Biochemical Characterization of Arylamine N-acetyltransferases From Vibrio vulnificus
Frontiers in Microbiology
Vibrio vulnificus is a zoonotic bacterium that is capable of causing highly lethal diseases in humans; this pathogen is responsible for 95% of all seafood-related deaths in the United States. Arylamine N-acetyltransferases (NAT, E.C. 188.8.131.52) is a major family of xenobiotic-metabolizing enzymes that can biotransform aromatic amine chemicals. In this research, to evaluate the effect of NAT on acetyl group transformation in arylamine antibiotics, we first used sequence alignment to study the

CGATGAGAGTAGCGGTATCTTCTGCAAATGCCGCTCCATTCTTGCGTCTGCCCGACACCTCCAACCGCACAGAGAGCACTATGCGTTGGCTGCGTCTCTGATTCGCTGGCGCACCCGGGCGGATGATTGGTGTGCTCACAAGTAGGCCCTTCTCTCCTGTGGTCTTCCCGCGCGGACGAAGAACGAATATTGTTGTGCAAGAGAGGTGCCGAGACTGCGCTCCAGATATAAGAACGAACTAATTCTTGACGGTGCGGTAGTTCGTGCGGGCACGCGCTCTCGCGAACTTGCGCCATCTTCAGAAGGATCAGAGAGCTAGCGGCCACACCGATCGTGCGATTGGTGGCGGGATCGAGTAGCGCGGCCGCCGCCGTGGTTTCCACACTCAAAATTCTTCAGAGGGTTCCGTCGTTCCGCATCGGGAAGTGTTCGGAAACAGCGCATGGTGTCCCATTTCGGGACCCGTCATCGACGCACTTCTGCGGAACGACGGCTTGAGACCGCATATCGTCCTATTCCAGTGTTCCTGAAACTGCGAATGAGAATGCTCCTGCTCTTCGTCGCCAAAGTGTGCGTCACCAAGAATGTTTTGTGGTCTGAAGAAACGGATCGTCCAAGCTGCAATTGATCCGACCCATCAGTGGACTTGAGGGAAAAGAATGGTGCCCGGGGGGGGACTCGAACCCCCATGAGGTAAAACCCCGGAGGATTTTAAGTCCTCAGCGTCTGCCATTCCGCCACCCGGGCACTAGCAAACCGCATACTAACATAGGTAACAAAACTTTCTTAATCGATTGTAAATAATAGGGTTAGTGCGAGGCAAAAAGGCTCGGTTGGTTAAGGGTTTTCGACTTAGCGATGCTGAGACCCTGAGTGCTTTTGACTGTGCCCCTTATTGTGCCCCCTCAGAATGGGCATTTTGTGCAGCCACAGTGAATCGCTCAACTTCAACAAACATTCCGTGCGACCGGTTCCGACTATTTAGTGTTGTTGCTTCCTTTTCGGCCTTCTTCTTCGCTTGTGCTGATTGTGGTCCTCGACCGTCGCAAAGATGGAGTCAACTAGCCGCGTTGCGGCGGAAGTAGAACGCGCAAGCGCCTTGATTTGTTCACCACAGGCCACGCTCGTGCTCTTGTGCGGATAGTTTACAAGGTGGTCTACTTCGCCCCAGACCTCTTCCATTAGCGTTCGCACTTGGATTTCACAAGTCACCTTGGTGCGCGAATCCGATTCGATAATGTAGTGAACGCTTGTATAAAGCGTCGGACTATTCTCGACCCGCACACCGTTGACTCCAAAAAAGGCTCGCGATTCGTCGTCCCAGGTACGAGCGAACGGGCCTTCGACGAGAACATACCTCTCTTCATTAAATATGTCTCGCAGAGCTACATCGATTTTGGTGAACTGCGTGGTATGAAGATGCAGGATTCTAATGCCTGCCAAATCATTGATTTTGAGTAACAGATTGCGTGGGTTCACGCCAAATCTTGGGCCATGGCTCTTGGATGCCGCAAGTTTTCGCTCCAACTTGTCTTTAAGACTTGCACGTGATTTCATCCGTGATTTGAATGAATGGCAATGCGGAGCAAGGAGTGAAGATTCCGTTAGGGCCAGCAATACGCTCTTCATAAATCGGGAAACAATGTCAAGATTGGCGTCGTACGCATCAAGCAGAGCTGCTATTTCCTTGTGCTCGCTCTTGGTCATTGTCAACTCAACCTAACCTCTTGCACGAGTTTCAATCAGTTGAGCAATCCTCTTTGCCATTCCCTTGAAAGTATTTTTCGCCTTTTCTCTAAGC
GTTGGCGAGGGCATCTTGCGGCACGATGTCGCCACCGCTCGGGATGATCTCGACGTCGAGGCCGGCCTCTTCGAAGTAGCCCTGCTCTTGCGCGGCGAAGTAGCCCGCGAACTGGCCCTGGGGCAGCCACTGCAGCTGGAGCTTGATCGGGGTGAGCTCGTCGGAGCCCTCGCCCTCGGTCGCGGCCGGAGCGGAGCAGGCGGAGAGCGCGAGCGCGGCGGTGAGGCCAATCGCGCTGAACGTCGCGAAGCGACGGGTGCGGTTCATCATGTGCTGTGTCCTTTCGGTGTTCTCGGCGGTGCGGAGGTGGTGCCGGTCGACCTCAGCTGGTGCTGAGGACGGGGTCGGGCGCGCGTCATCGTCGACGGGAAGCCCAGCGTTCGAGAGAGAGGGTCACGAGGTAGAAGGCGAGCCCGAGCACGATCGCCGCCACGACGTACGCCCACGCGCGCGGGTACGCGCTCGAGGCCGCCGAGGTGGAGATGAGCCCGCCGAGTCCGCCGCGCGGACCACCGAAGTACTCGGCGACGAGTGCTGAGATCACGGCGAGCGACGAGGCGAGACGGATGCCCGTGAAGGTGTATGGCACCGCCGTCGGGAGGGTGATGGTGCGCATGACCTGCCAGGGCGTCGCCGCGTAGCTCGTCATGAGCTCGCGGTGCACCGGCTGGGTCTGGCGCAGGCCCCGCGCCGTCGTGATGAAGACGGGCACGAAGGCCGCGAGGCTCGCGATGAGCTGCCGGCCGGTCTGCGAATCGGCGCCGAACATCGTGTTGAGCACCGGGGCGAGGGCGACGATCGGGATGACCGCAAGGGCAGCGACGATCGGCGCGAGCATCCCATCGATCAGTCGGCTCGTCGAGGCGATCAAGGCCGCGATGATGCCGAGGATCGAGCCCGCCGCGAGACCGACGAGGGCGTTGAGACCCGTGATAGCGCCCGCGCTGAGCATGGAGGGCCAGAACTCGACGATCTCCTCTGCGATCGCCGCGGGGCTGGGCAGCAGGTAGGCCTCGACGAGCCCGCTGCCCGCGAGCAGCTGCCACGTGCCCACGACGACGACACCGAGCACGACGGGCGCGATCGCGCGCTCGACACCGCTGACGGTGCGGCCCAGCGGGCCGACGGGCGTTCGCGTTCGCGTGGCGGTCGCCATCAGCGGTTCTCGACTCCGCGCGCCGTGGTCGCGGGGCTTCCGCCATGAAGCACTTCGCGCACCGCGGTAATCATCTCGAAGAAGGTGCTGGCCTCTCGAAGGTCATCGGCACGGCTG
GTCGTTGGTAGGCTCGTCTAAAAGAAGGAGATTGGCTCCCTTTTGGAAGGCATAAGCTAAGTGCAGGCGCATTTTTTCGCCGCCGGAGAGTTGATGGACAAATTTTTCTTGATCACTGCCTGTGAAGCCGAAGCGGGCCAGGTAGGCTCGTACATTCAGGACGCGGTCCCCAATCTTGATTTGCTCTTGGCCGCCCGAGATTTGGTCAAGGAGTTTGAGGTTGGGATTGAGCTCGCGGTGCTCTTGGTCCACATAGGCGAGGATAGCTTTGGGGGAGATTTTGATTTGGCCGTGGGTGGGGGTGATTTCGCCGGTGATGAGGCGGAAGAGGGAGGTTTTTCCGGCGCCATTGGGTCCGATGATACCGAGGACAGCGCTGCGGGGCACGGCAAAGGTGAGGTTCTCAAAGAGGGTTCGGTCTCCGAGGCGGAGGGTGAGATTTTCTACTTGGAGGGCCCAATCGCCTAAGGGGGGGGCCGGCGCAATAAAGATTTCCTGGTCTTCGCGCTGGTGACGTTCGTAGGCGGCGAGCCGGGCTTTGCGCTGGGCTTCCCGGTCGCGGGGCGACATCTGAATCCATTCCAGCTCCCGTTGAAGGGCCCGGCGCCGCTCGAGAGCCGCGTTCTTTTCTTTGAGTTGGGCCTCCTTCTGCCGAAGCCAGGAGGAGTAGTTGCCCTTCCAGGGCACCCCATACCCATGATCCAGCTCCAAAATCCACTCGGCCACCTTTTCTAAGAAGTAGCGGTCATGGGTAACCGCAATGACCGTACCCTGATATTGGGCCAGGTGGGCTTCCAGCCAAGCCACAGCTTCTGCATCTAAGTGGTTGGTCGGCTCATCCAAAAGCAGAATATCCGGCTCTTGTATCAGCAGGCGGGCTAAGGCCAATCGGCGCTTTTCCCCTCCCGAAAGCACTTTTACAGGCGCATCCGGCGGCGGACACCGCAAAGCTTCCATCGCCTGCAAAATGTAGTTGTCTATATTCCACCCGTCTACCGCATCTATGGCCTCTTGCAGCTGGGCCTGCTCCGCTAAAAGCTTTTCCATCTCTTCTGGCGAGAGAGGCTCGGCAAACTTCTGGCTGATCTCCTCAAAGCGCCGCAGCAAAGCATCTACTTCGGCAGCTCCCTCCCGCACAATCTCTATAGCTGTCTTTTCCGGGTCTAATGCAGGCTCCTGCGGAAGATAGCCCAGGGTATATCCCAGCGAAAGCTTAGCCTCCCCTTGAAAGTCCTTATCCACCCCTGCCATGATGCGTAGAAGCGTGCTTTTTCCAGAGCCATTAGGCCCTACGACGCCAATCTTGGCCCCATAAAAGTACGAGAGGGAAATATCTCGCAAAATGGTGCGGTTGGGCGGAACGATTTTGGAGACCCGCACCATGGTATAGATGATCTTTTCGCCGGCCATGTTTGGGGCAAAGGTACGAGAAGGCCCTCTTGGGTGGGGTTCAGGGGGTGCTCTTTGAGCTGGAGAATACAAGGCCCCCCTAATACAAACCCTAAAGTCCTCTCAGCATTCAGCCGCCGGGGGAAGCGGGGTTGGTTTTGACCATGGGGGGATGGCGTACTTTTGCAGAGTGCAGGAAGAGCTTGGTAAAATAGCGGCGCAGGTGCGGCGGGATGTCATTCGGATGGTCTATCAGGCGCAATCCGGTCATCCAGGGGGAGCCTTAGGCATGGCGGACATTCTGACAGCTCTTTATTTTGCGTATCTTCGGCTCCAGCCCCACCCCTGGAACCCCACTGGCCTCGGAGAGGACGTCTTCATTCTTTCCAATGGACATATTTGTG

... ture of V. vulnificus NAT [(VIBVN)NAT]. The nat gene encodes a protein of 260 amino acids, which has an approximate molecular mass of 30 kDa. Then we purified recombinant (VIBVN)NAT and determined the enzyme activity by PNPA and DTNB methods. The DTNB method indicates that this prokaryotic NAT has a particular substrate specificity towards aromatic substrates. However, (VIBVN)NAT lost most of its activity after treatment with high concentrations of urea and H2O2. In addition, we also explored the stability of the enzyme at different temperatures and pH values. In analyzing the influence of metal ions, the enzyme activity was significantly inhibited by Zn2+ and Cu2+. The kinetic parameters Km and Vmax were determined using hydralazine, isoniazid, 4-amino salicylic acid, and 4-chloro-3-methylaniline as substrates, and the Tm, Tagg and size distribution of (VIBVN)NAT were observed. In particular, a molecular docking study on the structure of (VIBVN)NAT was conducted to understand its biochemical traits. These results showed that (VIBVN)NAT could acetylate various aromatic amine substrates and contribute to arylamine antibiotic resistance in V. vulnificus.